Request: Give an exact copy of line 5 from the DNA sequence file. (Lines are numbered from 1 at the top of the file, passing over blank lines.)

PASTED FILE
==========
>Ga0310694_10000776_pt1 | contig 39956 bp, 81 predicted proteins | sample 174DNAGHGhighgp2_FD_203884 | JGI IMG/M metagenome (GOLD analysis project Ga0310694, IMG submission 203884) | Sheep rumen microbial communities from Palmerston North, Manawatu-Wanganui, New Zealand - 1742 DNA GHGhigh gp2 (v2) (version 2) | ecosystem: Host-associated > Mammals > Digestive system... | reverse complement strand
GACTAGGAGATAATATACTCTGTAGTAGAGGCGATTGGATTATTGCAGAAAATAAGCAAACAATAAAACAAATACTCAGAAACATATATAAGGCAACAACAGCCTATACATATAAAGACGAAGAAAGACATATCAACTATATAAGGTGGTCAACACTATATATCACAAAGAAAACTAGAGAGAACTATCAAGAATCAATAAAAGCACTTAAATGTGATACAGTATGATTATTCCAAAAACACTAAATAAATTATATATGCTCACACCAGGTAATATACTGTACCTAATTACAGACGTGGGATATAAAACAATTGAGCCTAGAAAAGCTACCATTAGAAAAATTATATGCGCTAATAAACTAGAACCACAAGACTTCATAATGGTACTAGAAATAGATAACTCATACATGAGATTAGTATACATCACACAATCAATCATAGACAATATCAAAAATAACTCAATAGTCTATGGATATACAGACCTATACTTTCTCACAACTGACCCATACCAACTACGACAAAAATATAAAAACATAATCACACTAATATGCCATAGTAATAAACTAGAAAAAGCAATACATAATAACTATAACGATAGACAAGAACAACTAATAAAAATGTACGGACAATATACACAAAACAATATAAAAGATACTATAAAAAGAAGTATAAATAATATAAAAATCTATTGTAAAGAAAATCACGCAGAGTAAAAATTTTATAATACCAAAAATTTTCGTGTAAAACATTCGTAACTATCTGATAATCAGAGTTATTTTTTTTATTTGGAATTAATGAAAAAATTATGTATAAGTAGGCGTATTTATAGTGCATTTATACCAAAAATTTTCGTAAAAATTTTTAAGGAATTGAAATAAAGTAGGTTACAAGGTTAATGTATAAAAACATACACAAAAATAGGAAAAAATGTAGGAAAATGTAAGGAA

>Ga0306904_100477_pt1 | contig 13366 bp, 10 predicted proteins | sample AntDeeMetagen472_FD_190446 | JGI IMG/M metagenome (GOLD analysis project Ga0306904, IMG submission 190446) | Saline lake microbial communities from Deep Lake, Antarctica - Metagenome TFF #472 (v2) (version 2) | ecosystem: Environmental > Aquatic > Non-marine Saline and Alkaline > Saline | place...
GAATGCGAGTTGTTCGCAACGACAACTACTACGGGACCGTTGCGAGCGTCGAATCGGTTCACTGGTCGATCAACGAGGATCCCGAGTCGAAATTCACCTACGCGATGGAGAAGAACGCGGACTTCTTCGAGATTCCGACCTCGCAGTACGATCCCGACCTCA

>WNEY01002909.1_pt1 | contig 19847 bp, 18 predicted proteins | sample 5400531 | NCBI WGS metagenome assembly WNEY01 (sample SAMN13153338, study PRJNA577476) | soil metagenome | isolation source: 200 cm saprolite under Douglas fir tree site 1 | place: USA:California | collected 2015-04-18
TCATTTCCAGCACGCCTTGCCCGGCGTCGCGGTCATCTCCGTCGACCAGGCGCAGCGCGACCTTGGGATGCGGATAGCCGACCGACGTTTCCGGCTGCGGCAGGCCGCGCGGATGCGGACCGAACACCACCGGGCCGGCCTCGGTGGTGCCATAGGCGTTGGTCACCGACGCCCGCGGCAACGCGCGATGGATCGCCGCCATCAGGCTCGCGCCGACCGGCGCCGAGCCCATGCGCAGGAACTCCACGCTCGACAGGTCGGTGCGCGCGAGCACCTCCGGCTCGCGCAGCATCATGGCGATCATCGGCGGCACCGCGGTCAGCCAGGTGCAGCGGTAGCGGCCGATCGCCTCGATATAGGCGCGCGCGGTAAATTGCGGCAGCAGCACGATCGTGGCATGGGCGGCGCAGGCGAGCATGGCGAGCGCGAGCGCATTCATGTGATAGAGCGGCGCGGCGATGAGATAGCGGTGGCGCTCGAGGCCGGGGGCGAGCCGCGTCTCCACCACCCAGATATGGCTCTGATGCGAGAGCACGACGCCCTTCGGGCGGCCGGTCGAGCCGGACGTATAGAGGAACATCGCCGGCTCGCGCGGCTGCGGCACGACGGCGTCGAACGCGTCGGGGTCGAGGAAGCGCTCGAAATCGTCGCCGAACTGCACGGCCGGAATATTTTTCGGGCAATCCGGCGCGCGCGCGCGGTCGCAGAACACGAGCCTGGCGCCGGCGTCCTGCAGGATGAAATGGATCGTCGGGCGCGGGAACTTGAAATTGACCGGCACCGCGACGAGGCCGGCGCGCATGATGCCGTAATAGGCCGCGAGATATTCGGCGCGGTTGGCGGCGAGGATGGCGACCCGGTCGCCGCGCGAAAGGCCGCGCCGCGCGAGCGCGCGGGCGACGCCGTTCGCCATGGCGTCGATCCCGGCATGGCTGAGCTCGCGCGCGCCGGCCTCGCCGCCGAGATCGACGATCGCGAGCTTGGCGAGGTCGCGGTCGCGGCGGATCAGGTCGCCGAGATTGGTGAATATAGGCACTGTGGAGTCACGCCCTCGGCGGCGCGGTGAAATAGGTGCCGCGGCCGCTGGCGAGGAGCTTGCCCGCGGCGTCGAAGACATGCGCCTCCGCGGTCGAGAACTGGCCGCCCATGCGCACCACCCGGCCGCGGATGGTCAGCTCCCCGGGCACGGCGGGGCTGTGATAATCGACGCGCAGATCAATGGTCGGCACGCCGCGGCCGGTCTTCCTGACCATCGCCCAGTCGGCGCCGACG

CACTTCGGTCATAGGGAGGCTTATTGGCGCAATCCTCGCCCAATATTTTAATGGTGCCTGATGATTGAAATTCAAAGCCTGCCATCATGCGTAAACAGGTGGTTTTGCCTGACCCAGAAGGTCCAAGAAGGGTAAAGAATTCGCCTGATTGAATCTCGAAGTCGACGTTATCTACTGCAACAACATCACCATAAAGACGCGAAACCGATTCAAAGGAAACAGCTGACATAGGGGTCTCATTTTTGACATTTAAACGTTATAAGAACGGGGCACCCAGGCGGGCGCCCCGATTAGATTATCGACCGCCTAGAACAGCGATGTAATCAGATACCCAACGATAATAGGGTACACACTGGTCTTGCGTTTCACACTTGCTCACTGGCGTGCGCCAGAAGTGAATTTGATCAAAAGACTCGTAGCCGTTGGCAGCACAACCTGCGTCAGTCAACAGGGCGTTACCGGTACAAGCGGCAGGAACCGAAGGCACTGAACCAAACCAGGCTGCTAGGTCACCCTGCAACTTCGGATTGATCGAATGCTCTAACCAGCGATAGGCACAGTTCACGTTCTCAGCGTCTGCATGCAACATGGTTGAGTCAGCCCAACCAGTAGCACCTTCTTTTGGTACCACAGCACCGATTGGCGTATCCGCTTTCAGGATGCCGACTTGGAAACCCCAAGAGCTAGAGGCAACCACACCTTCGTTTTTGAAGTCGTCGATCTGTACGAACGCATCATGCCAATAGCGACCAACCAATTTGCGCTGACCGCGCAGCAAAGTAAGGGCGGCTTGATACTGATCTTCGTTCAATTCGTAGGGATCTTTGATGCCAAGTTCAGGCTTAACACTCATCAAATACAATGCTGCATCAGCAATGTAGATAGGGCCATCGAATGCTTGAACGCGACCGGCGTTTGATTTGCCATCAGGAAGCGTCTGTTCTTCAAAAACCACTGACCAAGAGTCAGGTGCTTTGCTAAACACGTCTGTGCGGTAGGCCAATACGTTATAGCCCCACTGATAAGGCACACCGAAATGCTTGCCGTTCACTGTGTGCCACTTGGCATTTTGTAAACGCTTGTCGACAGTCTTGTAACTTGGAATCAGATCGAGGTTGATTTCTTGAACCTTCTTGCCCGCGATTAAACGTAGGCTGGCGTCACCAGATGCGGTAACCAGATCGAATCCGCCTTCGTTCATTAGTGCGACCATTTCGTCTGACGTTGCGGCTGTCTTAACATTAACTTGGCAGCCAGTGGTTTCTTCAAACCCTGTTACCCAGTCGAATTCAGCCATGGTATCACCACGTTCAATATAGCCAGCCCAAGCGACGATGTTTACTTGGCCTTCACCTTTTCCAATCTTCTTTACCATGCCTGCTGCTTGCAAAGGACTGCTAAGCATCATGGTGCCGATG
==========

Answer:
>WNEY01002909.1_pt1 | contig 19847 bp, 18 predicted proteins | sample 5400531 | NCBI WGS metagenome assembly WNEY01 (sample SAMN13153338, study PRJNA577476) | soil metagenome | isolation source: 200 cm saprolite under Douglas fir tree site 1 | place: USA:California | collected 2015-04-18